Skip to main content

Aus states now competing to license bookmakers

In Australia, the three main zones for corporate bookmakers are the Northern Territory (home of Centrebet, Sportsbet, Sportingbet, IASBet and numerous others), Tasmania (home of Betfair Aus) and the ACT (home of Sportsalive). When I say home, it's at least where their servers are based and a handful of staff - most have marketing and other departments based in Melbourne or Sydney. These three regions, two territories and Australia's smallest state, have little industry to speak of and need businesses in their region for employment, taxes etc. And they also have no deep-seated allegiance to TABs like the bigger states such as Victoria and New South Wales.

Internet bookmakers in NT welcome tax change

Tasmania recently threw the cat amongst the pigeons by scrapping the local tax on corporate bookmakers and adopting a $250k annual flat fee, a very attractive prospect for major firms turning over hundreds of millions per year. This was brought on by Betfair's five-year licence being up for renewal in early 2011, and the prospect of Victoria offering a carrot to move the exchange to the mainland. Thus Tasmania wanted to keep creating jobs for locals rather than seeing them disappear. Not to be outdone, the Northern Territory has now matched the Tasmanian offer, adopting a Gross Profits tax of 10%, capped at $250k. For the likes of Centrebet and Sportsbet, this is believed to save them up to $1m per year. The ACT is unlikely to follow suit as they would need to relax several other rules, such as the restriction of bookmakers offering tote odds.

Part of this radical change is to accommodate for the additional fees that bookmakers will be levied for from sports authorities, particularly horse racing, for the right to field on their events. After the recent movement of major UK bookies to Gibraltar again, perhaps we could see some more UK/European firms setting up in Australia to take advantage of these offers while the Aus industry is in state of rapid transition.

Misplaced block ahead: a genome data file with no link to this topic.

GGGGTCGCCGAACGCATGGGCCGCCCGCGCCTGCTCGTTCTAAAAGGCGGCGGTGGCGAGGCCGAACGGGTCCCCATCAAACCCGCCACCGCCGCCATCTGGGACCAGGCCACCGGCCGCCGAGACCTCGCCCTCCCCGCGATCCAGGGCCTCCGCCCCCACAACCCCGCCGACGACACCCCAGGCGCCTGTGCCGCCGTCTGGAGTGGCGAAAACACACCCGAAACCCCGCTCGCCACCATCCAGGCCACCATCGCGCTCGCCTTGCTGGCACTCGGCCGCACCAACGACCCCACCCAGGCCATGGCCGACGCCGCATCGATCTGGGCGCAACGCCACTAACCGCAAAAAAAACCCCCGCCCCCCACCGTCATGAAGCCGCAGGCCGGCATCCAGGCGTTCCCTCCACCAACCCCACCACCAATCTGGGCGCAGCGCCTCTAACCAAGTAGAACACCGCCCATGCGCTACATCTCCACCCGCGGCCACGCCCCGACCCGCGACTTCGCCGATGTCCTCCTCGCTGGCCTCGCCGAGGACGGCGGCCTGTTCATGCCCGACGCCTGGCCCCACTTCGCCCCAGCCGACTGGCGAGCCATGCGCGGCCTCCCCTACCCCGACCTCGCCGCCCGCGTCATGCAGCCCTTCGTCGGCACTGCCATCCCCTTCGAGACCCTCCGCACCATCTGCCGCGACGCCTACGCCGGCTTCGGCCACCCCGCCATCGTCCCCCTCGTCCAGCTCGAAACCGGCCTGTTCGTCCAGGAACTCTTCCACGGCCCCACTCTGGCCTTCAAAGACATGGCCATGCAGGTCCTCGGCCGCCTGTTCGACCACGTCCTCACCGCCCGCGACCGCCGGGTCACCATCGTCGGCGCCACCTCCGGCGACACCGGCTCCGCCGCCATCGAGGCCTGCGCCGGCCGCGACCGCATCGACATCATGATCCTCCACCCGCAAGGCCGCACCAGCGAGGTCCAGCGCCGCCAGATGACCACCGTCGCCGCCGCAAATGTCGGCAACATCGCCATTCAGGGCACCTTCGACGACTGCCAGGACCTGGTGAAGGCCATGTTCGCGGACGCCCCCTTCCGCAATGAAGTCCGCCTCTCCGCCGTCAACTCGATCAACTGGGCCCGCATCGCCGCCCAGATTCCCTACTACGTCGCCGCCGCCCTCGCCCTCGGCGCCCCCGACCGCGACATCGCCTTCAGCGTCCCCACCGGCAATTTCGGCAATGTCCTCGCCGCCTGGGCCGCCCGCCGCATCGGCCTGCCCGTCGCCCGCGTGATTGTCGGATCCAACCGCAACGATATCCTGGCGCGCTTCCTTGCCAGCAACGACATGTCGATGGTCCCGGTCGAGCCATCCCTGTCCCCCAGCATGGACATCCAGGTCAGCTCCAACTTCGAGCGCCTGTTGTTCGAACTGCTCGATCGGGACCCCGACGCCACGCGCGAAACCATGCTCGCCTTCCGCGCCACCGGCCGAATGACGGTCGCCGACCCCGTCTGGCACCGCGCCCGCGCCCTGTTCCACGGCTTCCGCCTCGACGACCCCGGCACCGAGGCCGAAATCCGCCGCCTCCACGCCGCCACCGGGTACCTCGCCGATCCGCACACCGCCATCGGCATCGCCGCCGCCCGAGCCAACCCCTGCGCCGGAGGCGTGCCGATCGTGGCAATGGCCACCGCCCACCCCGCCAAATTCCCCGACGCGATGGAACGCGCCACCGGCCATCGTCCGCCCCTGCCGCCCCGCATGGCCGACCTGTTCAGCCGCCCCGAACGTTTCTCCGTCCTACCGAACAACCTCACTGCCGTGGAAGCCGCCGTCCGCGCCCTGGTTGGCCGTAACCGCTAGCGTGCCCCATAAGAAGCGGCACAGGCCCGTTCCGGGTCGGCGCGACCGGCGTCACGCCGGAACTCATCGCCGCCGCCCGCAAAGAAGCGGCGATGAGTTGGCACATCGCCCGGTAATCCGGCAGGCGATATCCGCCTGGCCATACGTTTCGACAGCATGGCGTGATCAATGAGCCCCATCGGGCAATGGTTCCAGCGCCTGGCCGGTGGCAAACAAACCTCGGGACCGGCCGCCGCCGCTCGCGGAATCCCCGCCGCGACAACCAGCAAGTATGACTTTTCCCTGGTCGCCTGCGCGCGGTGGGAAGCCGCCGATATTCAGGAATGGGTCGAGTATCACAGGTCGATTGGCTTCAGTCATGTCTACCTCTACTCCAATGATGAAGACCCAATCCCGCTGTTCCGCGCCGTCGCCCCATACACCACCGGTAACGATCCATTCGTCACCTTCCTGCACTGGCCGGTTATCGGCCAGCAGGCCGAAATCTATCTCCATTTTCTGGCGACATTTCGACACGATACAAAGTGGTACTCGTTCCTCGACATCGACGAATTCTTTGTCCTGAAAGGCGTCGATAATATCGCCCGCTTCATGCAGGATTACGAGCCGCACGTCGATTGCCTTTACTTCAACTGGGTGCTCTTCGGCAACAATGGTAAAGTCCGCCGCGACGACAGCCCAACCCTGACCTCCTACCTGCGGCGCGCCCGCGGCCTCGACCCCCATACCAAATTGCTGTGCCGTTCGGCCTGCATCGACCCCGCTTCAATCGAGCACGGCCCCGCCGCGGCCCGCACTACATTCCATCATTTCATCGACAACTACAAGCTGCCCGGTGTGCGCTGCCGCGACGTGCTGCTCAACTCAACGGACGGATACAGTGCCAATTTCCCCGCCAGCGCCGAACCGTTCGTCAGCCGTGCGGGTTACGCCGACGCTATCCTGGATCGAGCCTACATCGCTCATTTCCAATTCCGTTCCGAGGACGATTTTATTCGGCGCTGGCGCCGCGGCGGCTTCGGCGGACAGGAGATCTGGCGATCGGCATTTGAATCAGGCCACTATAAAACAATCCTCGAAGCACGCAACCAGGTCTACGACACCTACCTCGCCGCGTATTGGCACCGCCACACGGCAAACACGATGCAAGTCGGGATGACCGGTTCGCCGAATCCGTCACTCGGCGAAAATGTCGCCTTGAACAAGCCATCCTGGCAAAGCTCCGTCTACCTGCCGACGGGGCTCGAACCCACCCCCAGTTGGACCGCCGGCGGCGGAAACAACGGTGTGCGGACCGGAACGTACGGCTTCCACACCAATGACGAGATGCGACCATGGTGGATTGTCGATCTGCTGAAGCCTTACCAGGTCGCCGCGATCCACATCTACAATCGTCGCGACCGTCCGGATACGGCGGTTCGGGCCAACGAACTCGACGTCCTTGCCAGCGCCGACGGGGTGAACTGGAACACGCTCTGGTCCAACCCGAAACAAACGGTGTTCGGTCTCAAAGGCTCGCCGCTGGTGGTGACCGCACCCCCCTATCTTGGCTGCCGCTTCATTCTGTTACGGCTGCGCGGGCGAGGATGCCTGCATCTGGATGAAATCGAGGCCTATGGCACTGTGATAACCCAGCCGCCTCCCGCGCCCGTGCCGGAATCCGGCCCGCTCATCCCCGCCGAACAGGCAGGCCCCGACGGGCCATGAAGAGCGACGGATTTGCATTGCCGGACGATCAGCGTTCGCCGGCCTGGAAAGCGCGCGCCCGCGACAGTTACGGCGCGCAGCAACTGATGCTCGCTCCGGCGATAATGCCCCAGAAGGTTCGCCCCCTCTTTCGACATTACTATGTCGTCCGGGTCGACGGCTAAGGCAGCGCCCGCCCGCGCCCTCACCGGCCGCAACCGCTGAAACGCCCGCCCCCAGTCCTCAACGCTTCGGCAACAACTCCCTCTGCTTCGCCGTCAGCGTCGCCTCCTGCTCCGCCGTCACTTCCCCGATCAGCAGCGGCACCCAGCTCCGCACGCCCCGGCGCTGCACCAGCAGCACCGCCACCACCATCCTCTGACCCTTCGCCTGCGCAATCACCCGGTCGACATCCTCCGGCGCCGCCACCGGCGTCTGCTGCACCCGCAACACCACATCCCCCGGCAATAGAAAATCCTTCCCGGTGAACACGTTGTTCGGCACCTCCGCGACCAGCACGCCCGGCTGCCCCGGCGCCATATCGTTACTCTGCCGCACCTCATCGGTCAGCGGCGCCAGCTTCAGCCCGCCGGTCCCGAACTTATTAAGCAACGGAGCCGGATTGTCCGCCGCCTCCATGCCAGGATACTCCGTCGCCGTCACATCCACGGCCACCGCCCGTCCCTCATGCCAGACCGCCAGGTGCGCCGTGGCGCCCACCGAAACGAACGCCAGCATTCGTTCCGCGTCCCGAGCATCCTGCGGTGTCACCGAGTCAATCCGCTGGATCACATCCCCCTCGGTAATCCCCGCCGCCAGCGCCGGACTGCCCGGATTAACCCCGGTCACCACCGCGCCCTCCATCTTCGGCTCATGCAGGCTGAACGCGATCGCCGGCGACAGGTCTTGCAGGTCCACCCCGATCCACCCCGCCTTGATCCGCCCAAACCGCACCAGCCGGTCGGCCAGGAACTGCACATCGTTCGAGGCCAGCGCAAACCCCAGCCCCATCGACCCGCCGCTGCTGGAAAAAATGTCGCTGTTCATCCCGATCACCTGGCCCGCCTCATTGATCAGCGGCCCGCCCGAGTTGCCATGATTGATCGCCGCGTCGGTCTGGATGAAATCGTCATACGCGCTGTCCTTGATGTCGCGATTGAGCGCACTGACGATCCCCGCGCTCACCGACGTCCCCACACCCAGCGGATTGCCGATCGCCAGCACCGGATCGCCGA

Comments

Popular posts from this blog

lay the field - my favourite racing strategy

Dabbling with laying the field in-running at various prices today, not just one price, but several in the same race. Got several matched in the previous race at Brighton, then this race came along at Nottingham. Such a long straight at Nottingham makes punters often over-react and think the finish line is closer than it actually is. As you can see by the number of bets matched, there was plenty of volatility in this in-play market. It's rare you'll get a complete wipe-out with one horse getting matched at all levels, but it can happen, so don't give yourself too much risk...

The Melbourne Cup preview 2019

We're back again for the greatest race on turf, the world's richest staying race and the only race in the world which creates a public holiday for millions of locals.




Once again a fine international field has been assembled and it's worth a deep look at the race. So get a cuppa and find a comfortable seat to plough your way through my preview!

--------------------------------

The Lexus Melbourne Cup
Group 1, Handicap, 3200m
AUD 7,750,000
Flemington 1500 local, 0400 GMT
Broadcasters - Network 10 (AUS), Racing.com (worldwide), SkySportsRacing (UK)


1. Cross Counter
Trainer - Charlie Appleby (one previous Cup win)
Jockey - William Buick
Breeding - Teofilo - Waitress
Drawn 5, Weight 57.5kg

Last year's impressive winner who doesn't get the 3yo weight advantage this time. Won first up at Meydan in March but has run fourth, third, fourth in the big set weights staying races in England and Ireland, never quite making it as the next big staying star. While running close behind Stradivar…

hope for investors in the Centaur scandal?

In a breaking story, it has been reported that directors of the failed sports investment fund Centaur have had their assets frozen in order to repay investors. It is believed that managing director Keith Sobey skipped town trying to avoid prosecution however he either naively thought Ireland was a safe enough place to hide or had a lingering feeling of guilt and sat waiting for that knock on the door.

Sobey, the name behind Centaur (read the original story here), is believed to own four houses, worth more in total than the missing £1.6m. His willingness to sell them to repay investors is likely to keep the matter out of the courts, and at least one other director, Andrew Cork, will apparently follow suit.

All this adds weight to anecdotal evidence that the collapse of the fund came down to mismanagement rather than fraudulent deeds. As costs grew (why would you set up a training academy in central London?), margins evaporated and keeping the business afloat went through money like a…